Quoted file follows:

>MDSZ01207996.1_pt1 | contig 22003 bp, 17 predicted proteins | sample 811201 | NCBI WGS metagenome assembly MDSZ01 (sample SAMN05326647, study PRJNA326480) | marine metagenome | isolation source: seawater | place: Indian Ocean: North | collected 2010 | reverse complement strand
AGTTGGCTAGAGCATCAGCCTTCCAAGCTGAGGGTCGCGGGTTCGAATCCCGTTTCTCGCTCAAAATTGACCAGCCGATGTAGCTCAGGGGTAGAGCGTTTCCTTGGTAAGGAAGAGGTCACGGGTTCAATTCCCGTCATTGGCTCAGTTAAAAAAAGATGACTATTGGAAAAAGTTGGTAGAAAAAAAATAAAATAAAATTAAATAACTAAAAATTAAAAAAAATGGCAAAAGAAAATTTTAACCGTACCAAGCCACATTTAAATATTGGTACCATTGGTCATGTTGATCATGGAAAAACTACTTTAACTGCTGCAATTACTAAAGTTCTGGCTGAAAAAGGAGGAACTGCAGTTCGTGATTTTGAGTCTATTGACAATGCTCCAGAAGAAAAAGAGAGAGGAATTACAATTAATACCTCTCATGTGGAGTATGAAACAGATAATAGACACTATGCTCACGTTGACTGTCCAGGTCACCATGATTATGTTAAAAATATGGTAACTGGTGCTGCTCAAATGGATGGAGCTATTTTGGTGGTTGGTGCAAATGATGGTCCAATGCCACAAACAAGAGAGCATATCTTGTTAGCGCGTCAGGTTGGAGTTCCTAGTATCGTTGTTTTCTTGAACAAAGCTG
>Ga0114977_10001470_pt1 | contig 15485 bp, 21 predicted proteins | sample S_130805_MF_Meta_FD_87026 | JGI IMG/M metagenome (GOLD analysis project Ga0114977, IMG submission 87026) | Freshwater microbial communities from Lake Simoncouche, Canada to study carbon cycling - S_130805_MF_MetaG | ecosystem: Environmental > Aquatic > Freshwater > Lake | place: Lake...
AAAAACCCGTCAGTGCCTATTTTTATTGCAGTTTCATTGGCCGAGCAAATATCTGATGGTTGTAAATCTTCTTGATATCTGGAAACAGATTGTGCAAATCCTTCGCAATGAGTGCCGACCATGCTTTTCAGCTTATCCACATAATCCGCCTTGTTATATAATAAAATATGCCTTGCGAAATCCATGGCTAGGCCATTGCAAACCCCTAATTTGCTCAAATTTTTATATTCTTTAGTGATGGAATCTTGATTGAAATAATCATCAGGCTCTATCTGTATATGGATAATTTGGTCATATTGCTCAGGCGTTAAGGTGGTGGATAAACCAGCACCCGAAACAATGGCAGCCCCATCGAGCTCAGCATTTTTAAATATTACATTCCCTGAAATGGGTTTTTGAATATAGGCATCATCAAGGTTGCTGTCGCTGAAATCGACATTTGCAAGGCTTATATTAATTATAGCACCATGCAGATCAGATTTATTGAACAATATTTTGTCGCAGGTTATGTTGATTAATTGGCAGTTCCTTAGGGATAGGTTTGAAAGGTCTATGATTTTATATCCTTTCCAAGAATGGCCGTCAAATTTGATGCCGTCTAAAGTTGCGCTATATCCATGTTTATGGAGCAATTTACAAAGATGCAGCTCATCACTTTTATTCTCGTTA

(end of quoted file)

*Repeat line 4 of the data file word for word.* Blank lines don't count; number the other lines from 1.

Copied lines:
AAAAACCCGTCAGTGCCTATTTTTATTGCAGTTTCATTGGCCGAGCAAATATCTGATGGTTGTAAATCTTCTTGATATCTGGAAACAGATTGTGCAAATCCTTCGCAATGAGTGCCGACCATGCTTTTCAGCTTATCCACATAATCCGCCTTGTTATATAATAAAATATGCCTTGCGAAATCCATGGCTAGGCCATTGCAAACCCCTAATTTGCTCAAATTTTTATATTCTTTAGTGATGGAATCTTGATTGAAATAATCATCAGGCTCTATCTGTATATGGATAATTTGGTCATATTGCTCAGGCGTTAAGGTGGTGGATAAACCAGCACCCGAAACAATGGCAGCCCCATCGAGCTCAGCATTTTTAAATATTACATTCCCTGAAATGGGTTTTTGAATATAGGCATCATCAAGGTTGCTGTCGCTGAAATCGACATTTGCAAGGCTTATATTAATTATAGCACCATGCAGATCAGATTTATTGAACAATATTTTGTCGCAGGTTATGTTGATTAATTGGCAGTTCCTTAGGGATAGGTTTGAAAGGTCTATGATTTTATATCCTTTCCAAGAATGGCCGTCAAATTTGATGCCGTCTAAAGTTGCGCTATATCCATGTTTATGGAGCAATTTACAAAGATGCAGCTCATCACTTTTATTCTCGTTA